Monasteries of the Heart

To What Can We Turn

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Every day this year I am reading a selection from “A Year With Rilke,” translated and edited by Joanna Macy and Anita Barrows. One of the recent daily readings got me thinking. Here it is:

Oh, to what, then, can we turn
in our need?
Not to an angel. Not to a person.
Animals, perceptive as they are,
notice that we are not really at home
in this world of ours. Perhaps there is
a particular tree we see every day on the hillside,
or a street we have walked,
or the warped loyalty of habit
that does not abandon us.

Oh, and night, the night, when wind
hurls the universe at our faces.
for whom is night not there?
--from the First Duino Elegy

I spent a few years in near despair when no ray of light could break through. Where did I go to get through it? To what did I turn?

Rilke mentions “the warped loyalty of habit” as a solace. In retrospect, I think habit helped save me. For years I’ve had a habit or rising early and spending about 2 hours in solitude. I listen to chants, I read, I write—I come to own myself. I have to confess that there were days, weeks even when I could not even do this—the dark was too oppressive.
But when I could, the familiar habit helped. It was like putting one foot in front of another until I managed to find and turn on the light.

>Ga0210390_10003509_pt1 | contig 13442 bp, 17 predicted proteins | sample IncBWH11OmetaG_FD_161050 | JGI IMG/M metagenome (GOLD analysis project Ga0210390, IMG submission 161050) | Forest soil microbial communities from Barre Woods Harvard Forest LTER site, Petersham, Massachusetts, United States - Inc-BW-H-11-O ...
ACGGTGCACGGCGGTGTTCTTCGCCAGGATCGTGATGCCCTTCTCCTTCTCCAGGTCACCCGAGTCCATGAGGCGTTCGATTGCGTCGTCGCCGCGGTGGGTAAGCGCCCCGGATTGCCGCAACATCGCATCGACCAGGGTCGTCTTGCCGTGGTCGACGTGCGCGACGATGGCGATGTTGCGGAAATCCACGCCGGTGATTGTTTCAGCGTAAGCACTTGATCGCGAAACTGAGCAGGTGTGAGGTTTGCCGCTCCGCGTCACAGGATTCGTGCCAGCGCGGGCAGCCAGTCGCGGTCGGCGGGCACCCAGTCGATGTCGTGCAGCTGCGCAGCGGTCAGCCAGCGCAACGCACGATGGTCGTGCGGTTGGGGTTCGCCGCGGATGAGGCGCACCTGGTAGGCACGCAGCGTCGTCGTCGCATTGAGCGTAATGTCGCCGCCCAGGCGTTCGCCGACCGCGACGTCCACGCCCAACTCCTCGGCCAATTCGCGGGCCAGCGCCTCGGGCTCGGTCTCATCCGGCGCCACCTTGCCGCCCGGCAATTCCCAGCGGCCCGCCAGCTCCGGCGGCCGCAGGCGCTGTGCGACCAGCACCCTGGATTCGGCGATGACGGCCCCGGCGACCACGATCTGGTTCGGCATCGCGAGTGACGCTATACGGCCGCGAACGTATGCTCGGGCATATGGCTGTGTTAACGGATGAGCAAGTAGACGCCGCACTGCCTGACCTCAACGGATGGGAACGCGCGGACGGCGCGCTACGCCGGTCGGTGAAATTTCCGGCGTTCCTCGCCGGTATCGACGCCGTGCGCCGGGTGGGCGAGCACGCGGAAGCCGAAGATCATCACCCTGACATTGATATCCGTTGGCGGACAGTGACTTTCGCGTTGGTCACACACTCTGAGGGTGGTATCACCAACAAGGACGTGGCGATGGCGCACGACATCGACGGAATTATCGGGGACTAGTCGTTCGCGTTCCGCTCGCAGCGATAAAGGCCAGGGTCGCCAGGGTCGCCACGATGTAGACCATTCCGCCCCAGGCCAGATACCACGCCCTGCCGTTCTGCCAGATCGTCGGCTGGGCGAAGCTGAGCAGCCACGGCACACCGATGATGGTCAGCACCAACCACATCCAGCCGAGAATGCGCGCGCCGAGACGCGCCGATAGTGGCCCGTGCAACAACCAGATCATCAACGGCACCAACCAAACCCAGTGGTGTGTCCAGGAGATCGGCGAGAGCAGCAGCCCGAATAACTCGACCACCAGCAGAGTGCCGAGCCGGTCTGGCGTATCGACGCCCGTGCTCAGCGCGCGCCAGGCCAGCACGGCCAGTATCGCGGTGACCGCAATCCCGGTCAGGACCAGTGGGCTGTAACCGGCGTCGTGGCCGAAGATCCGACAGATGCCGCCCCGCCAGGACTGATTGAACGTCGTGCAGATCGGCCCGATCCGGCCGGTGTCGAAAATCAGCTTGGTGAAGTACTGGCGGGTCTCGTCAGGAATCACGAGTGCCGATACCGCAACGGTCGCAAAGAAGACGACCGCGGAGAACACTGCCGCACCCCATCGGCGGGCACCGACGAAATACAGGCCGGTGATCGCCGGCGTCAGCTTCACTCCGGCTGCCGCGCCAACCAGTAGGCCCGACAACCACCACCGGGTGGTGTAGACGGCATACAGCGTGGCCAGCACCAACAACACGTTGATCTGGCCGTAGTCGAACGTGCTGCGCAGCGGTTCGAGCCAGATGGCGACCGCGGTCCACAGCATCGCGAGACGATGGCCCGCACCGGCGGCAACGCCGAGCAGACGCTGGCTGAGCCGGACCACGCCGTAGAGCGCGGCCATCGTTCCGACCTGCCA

The other place I turned surprised me. “The Annunciation” by Henry Ossawa Tanner, a painting that hangs in my bedroom, kind of engulfed me. I would gaze at it in the morning and at night before retiring--an angel of light appearing to a young girl with an invitation that would shatter her world. She just sits there on the edge of her bed looking the blinding light straight in the eye and taking it in. I admired the openness, the receptivity, the acceptance of “no matter what.” I think if the house caught on fire the one possession I would grab, is “The Annunciation.” And, in a sense, my house was burning.

Finally, as Rilke tells us, it is night itself to which we turn in times of darkness. There is no way out but through. As the poet Mary Oliver writes, "Someone I loved once gave me a box full of darkness. It took me years to understand that this too, was a gift."